Chapter 3: Grief and bereavement
Myths about grief
Grief isn’t well understood. Nor do many people know how best to support someone who is grieving. Although they may have experienced death, their understanding of how to live with, and move through loss and grief is often informed by unhelpful or outdated societal and personal expectations and pressures. As a result, the way they talk to people who are anticipating a death, or who have experienced the loss of someone they care about may be detrimental. The following myths and corresponding facts can help you speak with families.
Click the myths to reveal the facts.
FACT: Society’s understanding of grief has come a long way since 1969 when Dr. Elisabeth Kubler-Ross first introduced her five stages of grief: denial, anger, bargaining, depression and acceptance. Current bereavement research indicates that people don’t grieve in stages. Grief is not linear and not everyone experiences it in the same way.
FACT: Although grief and depression may share some characteristics, they are not the same. Although people in grief may also become clinically depressed, most do not.
Grief is uniquely associated with loss and includes a loss of meaning, yearning for the deceased and preoccupation with the death. Bereaved people may experience numbness or a general lack of interest in mundane activities, but this is usually temporary.
Depression is characterized in part by a loss of joy in life activities, high levels of self-criticism and suicidal ideation. There is an unrelenting quality to depression, sometimes described as "falling into a black hole".
FACT: Grief has no clear end point. A loss can evoke memories and feelings of earlier losses. In this way grief can be cyclical, and we may revisit our losses on different occasions across the lifespan. Most people will start to feel better over time, although they may still experience strong feelings many years after the death. Although grief is permanent, it usually changes over time; the person who died is still missed, but the grief lessens.
“Death ends a life, but it does not end a relationship, which struggles on in the survivor’s mind toward some final resolution, some clear meaning, which it perhaps never finds.”― Robert Woodruff Anderson, I Never Sang for My Father
FACT: Many activities and supports can help people move through grief:
- Talking with family, friends or other support people such as a faith leader or community elder.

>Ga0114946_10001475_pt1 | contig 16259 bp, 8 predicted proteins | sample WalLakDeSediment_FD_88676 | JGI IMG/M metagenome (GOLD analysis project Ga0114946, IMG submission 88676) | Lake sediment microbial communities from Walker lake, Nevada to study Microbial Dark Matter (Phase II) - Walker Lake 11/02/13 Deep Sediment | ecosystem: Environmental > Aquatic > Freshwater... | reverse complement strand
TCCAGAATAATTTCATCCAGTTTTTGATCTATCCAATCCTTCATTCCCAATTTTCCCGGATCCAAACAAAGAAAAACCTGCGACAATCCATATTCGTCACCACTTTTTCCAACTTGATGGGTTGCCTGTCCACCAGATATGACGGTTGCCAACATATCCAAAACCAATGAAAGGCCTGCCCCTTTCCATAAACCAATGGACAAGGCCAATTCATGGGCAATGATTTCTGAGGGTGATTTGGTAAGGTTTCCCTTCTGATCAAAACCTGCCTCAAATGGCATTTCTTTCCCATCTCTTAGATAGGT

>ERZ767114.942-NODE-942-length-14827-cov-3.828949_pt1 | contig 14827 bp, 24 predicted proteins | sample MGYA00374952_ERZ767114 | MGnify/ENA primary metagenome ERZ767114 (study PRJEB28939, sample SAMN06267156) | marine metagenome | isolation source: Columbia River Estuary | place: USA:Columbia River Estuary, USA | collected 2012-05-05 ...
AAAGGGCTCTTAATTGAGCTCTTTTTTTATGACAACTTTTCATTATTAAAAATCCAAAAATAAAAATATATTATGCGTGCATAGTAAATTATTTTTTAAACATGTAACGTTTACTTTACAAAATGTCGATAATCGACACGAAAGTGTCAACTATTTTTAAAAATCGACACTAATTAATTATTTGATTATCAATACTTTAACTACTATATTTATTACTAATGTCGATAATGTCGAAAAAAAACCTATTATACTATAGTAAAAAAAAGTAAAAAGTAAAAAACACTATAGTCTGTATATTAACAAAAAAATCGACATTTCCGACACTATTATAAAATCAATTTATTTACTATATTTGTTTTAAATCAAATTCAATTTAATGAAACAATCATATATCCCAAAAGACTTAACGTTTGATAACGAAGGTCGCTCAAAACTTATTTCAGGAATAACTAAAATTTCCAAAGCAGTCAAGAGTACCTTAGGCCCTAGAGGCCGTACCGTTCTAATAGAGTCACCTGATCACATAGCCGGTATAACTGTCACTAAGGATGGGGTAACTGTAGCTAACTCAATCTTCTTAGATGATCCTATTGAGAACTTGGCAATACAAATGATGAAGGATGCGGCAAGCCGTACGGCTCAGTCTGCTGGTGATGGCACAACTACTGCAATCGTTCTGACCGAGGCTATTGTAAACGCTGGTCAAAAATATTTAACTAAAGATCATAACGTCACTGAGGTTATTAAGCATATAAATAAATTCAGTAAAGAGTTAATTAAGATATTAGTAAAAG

- Assembling memories (scrapbooking, for example).
- Engaging in restorative activities that give energy and provide a temporary distraction from grief.
- Finding ways to honour the person who died, including volunteering in a meaningful activity linked to the deceased.
- Joining a support group.
- Seeking out a mental health professional like a psychologist or counsellor.
FACT: Grief is different for each person and includes a wide range of thoughts and feelings. There are no “good,” “bad,” “right” or “wrong” ways to grieve. Clinical psychologist Dr. Robert Neimeyer has often said that grief is like art: there’s no one way or right way to create art. Similarly, there’s no one way to grieve.
FACT: There is a range of individual difference in how people express their grief. Some people cry freely while others don’t.
Many people have been socialized not to cry and find it embarrassing, uncomfortable or even shameful. Those in helping professions are often expected to “be strong.” When people suppress their tears, the unexpressed emotions will likely show up in other ways such as disrupted sleep, major changes in appetite, difficulty concentrating and depression.
Crying is a healthy and natural physiological response that helps to release some of the pent-up energy that accompanies intense emotions. At the same time, it’s important to recognize that crying is not everyone’s way of expressing their grief. Bereaved people who don’t cry can be inaccurately seen as cold and unfeeling or as being “in denial”.
Whether or not a grieving person cries, they need a compassionate response.